Human brains are overwhelmed by facts, figures and endless information. It’s no wonder that most people have problems remembering things.
Every day our brains try to process 34GB of information, and every day our brains have about 50,000 thoughts. It’s enough to make your head spin. Even if you believe that you have a good memory, you’ll still be unable to remember everything you see, hear or think. It’s not humanly possible.
For the vast majority of us, our brains are unreliable for memory tasks. Just try thinking about what you did yesterday. You’ll be able to recall the major events, but what about casual conversations or the food you ate. Can you recall everything in detail? Most likely, you’ll find that your memories are vague and imprecise.
Human Minds Have Become Overwhelmed
It’s a sad fact of life, that as human civilization has advanced – the more each of us need to remember.
If you were to travel back in time to live with primitive man, you would find life was simpler. Your memory would only be needed for interactions with your small social circle, animals and nature. At that time, knowledge was all about the essentials of how to live safely and securely.
Thousands of years later, we’re now living in an information age. While this has brought many advantages, it’s also brought a requirement for individuals to remember more and more. This includes complex languages, social and legal rules, historical facts and figures.
When we were young, we were taught the importance of memorizing things. This could include learning the multiplication table at school, a musical instrument in an evening, and studying religion on a weekend. In other words, even as little children, our brains are bombarded with information that we need to store in our memories – and recall at the appropriate times. I talked about this in my other article You’ve Been Using Your Brain Wrong: Human Brains Aren’t Designed to Remember Things
If you’re over the age of 40, you’ll recognize the above, but you’ll also say that your brain was able to cope with all the knowledge and information that came your way. And you’d be right. However, when the internet was launched in the early ’90s, a tipping point of information overload occurred.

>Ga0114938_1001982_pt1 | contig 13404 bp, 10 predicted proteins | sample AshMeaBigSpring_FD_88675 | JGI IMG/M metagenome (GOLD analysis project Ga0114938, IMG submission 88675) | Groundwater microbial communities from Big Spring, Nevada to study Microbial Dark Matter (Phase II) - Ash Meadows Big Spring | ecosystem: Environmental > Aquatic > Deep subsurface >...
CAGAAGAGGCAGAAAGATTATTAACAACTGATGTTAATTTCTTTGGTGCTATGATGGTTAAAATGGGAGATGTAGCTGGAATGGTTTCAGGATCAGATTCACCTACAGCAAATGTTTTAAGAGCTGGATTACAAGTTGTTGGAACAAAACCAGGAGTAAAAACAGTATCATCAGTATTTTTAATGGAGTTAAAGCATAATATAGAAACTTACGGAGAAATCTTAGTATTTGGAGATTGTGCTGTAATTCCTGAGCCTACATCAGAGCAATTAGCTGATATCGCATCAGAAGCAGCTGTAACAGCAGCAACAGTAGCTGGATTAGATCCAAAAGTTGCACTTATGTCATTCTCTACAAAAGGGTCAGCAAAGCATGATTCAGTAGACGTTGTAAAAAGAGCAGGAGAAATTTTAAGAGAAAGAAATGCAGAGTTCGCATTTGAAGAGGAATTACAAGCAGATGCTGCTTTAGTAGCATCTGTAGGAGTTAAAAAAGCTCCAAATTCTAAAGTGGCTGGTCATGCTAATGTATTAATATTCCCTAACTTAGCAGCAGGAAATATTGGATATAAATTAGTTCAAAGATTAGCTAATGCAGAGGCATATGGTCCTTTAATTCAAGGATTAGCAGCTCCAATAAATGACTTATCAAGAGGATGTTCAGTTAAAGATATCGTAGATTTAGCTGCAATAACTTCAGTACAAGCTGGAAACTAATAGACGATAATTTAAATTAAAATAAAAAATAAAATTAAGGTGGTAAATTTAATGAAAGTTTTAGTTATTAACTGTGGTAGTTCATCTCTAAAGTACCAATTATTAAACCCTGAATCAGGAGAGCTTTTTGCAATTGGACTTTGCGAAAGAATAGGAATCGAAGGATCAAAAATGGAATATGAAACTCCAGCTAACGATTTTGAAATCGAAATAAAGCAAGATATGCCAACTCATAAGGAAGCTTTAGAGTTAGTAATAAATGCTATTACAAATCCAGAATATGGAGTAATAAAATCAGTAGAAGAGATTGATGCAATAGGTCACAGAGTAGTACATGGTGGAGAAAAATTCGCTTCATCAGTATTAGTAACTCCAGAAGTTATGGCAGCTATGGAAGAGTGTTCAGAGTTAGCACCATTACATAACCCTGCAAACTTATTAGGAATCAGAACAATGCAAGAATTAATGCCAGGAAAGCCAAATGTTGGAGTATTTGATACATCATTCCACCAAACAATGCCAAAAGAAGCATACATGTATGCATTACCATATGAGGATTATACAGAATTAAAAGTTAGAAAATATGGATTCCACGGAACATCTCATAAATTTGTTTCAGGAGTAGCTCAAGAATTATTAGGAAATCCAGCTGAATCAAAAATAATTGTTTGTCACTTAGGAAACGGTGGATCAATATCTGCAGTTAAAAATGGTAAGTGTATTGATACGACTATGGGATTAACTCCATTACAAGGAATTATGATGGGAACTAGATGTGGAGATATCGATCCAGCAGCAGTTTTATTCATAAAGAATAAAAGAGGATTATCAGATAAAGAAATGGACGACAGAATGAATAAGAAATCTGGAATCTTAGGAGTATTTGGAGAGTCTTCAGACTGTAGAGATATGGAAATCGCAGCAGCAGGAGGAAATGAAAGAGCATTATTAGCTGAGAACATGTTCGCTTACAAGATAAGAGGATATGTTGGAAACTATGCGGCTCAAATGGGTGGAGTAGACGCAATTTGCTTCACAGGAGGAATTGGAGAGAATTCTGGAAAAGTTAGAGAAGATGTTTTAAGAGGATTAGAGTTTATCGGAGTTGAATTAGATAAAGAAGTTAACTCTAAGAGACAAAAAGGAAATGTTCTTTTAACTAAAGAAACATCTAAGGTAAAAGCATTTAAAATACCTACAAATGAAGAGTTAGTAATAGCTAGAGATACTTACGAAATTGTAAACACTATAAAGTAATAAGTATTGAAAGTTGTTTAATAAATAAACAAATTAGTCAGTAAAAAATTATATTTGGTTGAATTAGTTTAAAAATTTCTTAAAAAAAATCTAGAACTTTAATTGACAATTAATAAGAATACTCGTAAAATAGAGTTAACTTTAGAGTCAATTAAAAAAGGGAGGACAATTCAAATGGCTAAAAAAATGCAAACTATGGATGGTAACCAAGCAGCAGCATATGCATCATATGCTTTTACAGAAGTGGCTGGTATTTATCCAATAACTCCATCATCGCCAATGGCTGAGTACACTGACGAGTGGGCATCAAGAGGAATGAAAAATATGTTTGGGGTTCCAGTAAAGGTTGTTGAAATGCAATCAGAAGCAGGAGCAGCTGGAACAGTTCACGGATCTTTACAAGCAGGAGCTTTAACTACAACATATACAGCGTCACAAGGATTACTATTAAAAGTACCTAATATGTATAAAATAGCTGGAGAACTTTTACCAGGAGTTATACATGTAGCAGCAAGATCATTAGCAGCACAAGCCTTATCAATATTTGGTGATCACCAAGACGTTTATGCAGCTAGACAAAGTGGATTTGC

Suddenly, we needed to remember and digest tons of new information in order to survive. To take just one example, how many online usernames and passwords do you have? It’s probably dozens, and if you’re like most people, you’ll struggle to remember all the combinations.
Let’s be honest, human memories are far from perfect, and it’s impossible to remember everything in today’s age.
Is there a savior to end our memory woes? Yes.
Your smartphone, laptop and tablet can offer much more than just calling, texting and social media. With the right tools installed, you can free your human brain and make you life easier and more efficient.
As the title of this article suggests, a “second brain” could be just what you need. But what exactly is this? It’s an external brain that stores all the information you need to know and remember.
The good news is that this second brain can be utilized through your existing smart devices. Because this external brain is so handy, I’ve personally nicknamed it the “pocket brain”.
Let the Second Brain Give Your Memory a Much-Needed Boost
With your very own pocket brain, you can give your human brain some breathing space, while at the same time boosting your ability to store and recall information.
When it comes to memory, our brains are typically no better than an 8GB USB storage device. However, with a pocket brain, you’ll immediately get a 300GB memory boost. You’ll also have easy, instant access to all the stored information.
The electronic pocket brain is much more accurate at memorizing information than our biological brains. Words, images, and sounds, no matter what kind of information you need to memorize, a pocket brain can store it accurately and efficiently. Human memories, on the other hand, tend to be blurry. You may recall the general picture of something, but you’ll usually struggle to recall all the minute details.